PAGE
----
Asian currencies fell on Thursday as capital outflows and the US Federal Reserve’s hawkish stance on monetary policy that boosted Treasury yields and strengthened the dollar dampened risk sentiment.

Investors awaited monetary policy decisions from central banks in Indonesia and the Philippines, which are widely expected to keep interest rates steady later in the day and for the rest of the year.

The Philippine peso fell 0.5% to a two-week low and Indonesia’s rupiah was down 0.1% ahead of the rate decisions.

In Thailand, the baht pared early losses to depreciate 0.1% after Prime Minister Srettha Thavisin said the country’s central bank was monitoring the weak baht, which was not entirely bad for the economy.

Yield on the benchmark 10-year bonds rose two basis points to 3.190%. They touched a 16-month high of 3.26% on Wednesday.

Emerging Asia’s central banks may struggle to find comfort from the Fed’s skip given that higher US Treasury yields and a firm dollar continue to bear down, Mizuho analysts said in a note.

Thai baht, stocks hit multi-month lows on high oil prices

Eroding real yield spreads against the US threaten emerging Asian currencies and macro stability through capital flows, they said.

The US central bank held interest rates steady on Wednesday and projected a further rate increase by the end of the year, saying monetary policy was likely to be significantly tighter through 2024 than previously thought.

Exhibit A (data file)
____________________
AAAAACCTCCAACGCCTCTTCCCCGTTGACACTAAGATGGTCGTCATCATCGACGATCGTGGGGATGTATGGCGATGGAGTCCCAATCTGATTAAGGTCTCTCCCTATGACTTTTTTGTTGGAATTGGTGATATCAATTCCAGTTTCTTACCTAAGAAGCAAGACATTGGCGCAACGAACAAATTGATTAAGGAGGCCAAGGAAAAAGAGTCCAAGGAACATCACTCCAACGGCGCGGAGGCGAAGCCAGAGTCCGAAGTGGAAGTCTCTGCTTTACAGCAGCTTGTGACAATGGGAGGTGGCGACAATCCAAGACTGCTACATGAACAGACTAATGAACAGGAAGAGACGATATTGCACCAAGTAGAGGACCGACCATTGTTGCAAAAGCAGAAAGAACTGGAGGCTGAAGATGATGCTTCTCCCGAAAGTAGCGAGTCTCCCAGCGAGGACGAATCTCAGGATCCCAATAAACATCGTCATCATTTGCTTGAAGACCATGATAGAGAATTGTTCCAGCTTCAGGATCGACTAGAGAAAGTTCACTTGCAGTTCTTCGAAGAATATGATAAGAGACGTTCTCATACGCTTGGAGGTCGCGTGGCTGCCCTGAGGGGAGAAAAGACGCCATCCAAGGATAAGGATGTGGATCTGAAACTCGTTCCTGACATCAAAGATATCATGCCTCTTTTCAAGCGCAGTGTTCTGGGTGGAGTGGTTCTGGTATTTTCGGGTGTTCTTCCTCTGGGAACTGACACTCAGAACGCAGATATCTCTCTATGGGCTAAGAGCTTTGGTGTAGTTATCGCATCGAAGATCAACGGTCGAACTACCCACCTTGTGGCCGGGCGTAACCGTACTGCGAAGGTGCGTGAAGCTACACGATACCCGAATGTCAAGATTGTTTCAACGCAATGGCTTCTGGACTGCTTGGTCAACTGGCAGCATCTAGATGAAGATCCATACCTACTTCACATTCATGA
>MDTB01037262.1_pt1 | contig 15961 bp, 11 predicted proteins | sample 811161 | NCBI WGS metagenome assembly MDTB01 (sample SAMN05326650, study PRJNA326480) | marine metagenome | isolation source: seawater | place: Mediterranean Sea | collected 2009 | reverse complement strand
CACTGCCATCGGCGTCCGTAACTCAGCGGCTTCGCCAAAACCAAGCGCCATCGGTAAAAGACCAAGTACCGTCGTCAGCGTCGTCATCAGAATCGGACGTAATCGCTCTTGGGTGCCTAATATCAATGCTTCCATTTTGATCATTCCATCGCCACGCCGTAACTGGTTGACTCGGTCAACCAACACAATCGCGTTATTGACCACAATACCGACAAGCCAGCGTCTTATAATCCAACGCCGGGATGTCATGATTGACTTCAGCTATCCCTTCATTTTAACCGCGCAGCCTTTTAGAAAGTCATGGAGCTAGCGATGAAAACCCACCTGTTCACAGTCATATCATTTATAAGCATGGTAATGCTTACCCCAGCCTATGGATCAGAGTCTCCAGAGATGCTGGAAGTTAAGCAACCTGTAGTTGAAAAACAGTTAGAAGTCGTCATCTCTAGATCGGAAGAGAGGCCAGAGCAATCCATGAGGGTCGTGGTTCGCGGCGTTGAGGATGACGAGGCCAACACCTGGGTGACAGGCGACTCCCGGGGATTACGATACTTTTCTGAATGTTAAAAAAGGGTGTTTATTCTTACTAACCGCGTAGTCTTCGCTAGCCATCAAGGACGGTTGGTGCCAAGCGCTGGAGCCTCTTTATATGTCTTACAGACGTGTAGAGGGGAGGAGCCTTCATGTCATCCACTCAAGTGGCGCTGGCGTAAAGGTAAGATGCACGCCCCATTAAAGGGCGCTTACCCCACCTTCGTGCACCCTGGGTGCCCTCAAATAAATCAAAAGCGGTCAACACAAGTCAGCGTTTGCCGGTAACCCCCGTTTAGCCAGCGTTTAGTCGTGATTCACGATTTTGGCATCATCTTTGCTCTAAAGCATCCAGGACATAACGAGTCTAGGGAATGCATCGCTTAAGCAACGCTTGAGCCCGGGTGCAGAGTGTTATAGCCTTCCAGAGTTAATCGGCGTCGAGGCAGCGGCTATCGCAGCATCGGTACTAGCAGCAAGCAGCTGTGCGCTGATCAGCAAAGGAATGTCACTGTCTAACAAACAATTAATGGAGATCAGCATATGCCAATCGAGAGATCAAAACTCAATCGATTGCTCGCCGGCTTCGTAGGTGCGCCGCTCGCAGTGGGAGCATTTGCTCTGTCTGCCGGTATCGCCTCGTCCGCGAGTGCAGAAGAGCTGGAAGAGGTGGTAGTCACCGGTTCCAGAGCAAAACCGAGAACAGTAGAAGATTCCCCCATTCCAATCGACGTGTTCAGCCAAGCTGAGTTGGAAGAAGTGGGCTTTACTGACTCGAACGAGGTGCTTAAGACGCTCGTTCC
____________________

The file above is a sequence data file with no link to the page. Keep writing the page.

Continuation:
The yield on two-year US Treasury notes rose to a 17-year high of 5.1970%, while the 10-year yield jumped to 4.4310%, a new 16-year peak.

The dollar index, which measures the currency against a basket of rivals, rose as high as 105.59 on Thursday, its strongest since March 9.

Most regional stock markets retreated, tracking Wall Street’s overnight losses.

Stocks in Singapore and South Korea were set for their largest daily falls in over a month.

Equities in Seoul slumped 1.6% and Singapore’s benchmark index slipped 1.1%.

Taiwan’s shares slid 1.4%.

Bangkok and Manila shares were the outliers in the region, rising 0.3% and 0.4% respectively.

Separately, data on Wednesday showed Taiwan’s export orders contracted for the 12th-straight month in August and missed expectations, as demand remains subdued due to factors such as high interest rates and weak demand from China.


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